Finding the Mind’s Nine Bodies
Phillip Moffitt first became nationally visible as owner and editor of Esquire magazine, rescuing it from debt in the 1980s. But that feat, he believes, resulted from his real calling, which emerged at nap time when he was 3. “Rather than sleep, I played a game where I tried to think of nothing. I’d lie there and think I succeeded but wasn’t sure,” he recalled of his early life in the Appalachian Mountains of east Tennessee. “I never told adults what I was doing.”
Twenty years later, he visited an ashram in the Bahamas, where Swami Vishnudevananda was giving people mantras. Moffitt wanted one too and thought he was ready. He had been there several times before. “But Vishnudevananda said, ‘No mantra for you. You just empty your mind and think of nothing.’ I thought he meant my mind was too scattered,” Moffitt recalled. But later he realized the guidance was apt. Meditating that night, he found himself quite able to empty his mind and “think of nothing.” He had, after all, begun practicing when he was 3.
That inner vigilance also uncovered his and other men’s deeper concerns, he says, shaping the editorial direction at Esquire that reinvigorated the magazine. Being able to distinguish nine meditative states and describe how to attain them, as he does in his new book, Nine Bodies, also can be traced to the inner adventures he has now pursued for six decades. The book’s focus on altered states diverges from his previous books, Emotional Chaos and Dancing With Life, which examined how Buddhist teachings can be applied to daily angst.
However, Moffitt left the angst of running a magazine decades ago. In 1986, he sold Esquire to explore consciousness full time. These days he lives in northern California and leads Buddhist Insight Meditation retreats at Spirit Rock and other meditation centers around the U.S. He also does what he describes as “change and transition counseling for leaders” at his Life Balance Institute. “Developing intuition is a big concern for executives,” Moffitt observes. “They always want to know how to access intuition, what you can’t get from data.”
Identifying authentic intuitions has been pivotal for Moffitt. Coming from humble beginnings, he and a business partner acquired Esquire in the course of risky venture capitalism before it was common. Determining the moment to exit his New York life among the literati required another crucial intuition. “It was a great life, being editor and CEO of Esquire,” working with such writers as Gay Talese, Tom Wolfe, and Truman Capote, and influencing discourse on big issues, he said. He chose to be CEO as well as editor-in-chief at Esquire so he would have no boss. “But I’d get defined by pressure, sucked into gain, loss, and people counting on me,” he said, “not the open feeling defined by meditation.”
For four years, as he approached 40, he told friends he would be leaving Esquire to pursue the meditative life that intrigued him. He had been studying yoga and Buddhism for years before it became popular and often visited India, where he spent time with yogis and Buddhist masters. Finally, near his 40th birthday, with Esquire prospering, he was sitting in an Association of Magazine Editors meeting when he realized he could continue that life for another decade, but would regret it. “Windows of opportunity to act sometimes open again, sometimes not,” he said.
He left the room to make a phone call to a friend who would connect him with an investment banker. Promptly, on the last day of 1986, Esquire was sold, and Moffitt soon left New York for California. “At 40, the beginning of society’s peak period for accomplishment, from 40 to 60, I left Esquire. I chose the inner life, at big financial sacrifice,” says Moffitt. “I knew what making it in the world was like, but I didn’t want to worry about what it would have been like to give myself to the inner life.”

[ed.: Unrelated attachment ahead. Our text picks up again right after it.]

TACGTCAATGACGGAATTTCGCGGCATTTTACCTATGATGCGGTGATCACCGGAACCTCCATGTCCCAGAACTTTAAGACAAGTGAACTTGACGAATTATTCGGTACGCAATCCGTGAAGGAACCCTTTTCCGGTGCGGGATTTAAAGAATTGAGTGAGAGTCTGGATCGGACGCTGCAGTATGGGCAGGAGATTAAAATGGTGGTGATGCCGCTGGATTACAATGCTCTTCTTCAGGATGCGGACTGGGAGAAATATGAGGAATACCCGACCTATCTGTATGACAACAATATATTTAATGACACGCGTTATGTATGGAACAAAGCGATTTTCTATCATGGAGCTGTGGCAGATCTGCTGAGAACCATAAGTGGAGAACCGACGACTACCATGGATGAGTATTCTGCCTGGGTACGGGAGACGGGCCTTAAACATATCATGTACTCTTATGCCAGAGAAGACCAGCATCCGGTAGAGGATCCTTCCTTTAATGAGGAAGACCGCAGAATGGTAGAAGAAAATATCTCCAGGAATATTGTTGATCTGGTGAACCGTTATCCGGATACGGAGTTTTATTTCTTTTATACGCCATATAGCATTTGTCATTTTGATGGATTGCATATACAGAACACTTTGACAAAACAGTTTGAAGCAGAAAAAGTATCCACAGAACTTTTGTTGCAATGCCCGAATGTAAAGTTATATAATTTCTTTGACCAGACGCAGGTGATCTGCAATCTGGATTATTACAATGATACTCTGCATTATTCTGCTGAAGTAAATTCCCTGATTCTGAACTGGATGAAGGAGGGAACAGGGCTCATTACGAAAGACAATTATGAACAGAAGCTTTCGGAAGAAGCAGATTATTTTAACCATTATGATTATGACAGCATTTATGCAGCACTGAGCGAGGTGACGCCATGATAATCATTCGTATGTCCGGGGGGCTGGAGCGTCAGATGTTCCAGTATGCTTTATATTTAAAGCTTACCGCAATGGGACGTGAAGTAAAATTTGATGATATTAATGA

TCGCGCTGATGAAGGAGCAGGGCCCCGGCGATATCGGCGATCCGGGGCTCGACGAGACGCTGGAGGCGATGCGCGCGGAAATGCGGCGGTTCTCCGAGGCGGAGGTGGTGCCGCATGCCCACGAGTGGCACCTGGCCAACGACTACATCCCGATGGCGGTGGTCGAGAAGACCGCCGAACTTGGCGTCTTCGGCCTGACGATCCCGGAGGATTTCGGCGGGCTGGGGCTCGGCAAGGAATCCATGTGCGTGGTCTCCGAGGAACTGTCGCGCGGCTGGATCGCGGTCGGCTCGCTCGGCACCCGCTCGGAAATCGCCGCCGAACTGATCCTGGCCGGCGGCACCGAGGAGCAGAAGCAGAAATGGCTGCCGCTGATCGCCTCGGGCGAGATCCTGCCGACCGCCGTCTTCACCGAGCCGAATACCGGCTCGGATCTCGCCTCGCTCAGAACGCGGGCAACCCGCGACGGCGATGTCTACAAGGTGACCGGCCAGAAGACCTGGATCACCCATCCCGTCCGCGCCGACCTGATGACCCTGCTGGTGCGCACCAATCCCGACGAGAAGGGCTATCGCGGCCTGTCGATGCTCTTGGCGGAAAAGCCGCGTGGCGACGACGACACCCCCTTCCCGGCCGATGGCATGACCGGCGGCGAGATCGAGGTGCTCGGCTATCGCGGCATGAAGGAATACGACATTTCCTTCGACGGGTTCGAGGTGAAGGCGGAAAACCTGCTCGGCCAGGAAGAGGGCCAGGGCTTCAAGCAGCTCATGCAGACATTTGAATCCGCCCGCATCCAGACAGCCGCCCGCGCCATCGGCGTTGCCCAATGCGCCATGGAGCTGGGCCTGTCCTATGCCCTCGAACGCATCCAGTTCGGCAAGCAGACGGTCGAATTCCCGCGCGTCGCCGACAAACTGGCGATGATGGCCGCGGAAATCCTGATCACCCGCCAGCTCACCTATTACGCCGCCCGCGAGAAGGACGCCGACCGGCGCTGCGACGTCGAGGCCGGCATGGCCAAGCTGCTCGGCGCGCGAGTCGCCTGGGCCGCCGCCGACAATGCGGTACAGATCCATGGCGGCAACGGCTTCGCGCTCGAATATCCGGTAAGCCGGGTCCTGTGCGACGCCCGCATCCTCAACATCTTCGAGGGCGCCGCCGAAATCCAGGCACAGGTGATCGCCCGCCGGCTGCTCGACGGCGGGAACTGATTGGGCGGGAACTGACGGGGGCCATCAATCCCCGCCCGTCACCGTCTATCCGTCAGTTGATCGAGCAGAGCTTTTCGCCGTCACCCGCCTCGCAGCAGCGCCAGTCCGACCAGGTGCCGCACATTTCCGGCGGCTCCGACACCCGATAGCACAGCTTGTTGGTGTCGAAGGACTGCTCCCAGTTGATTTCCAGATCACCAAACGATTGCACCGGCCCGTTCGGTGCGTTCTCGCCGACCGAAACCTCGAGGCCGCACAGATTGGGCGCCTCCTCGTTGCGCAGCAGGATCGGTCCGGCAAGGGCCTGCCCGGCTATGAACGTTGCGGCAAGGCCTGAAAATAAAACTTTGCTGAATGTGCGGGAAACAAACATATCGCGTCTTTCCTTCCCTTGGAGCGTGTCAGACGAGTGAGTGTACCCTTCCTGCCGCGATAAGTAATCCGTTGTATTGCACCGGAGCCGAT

He recalled how reporters from the New Yorker, Vanity Fair, and the New York Times pursued him, seeking the secret cause of his departure, but never wrote stories about it, as no secret lurked. “I only missed that life when society went the wrong direction politically, and I wanted Esquire’s national voice,” he said.
What led him to the Nine Bodies teachings was another “intuition” several years later, soon after he began teaching at Spirit Rock. He was in India, visiting Bodh Gaya, where Buddha was said to have become enlightened. At a friend’s suggestion, he went on to Rishikesh to see Sri Swami Balyogi Premvarni for help with a constriction in his throat. Balyogi took Moffitt aside and gave him a mantra — 30 years after Vishnudevananda had refused him one.
Moffitt notes the irony of asking for a mantra from a teacher in the Bahamas and so long afterward receiving one from a teacher in Northern India. They were both yogis in the Hindu forest tradition and had been close friends, though the first was long dead when Moffitt met the second. Moffitt points out that while Buddhism, the basis of his practice, focuses on freedom from suffering, Hinduism explores meditative states that have fascinated him since his early naps.
Balyogi addressed Moffitt’s throat issue, and then Moffitt took a 20-minute tour of the ashram. He was ready to leave when Balyogi, standing with him at the top of a hill, said, “You can’t leave.”
“I had no reason to place my trust in him, no reason to give up my schedule, and it was a hassle to change it,” said Moffitt. “I was not looking for a teacher. This wasn’t exciting. I had little motive to stay. But I had to decide right then about the train. I realized this might be another window of opportunity that might not open again. My intuition said, ‘Be available,’ not, ‘This is right.’ People have less access to intuition if they think it comes as, ‘I know this is the right thing.’ Intuition is more subtle than that.”
Moffitt stayed with Balyogi for three days, and Balyogi introduced him to the Nine Bodies teachings. “Someone who had been there waiting for years for those teachings left in a huff,” Moffitt recalled.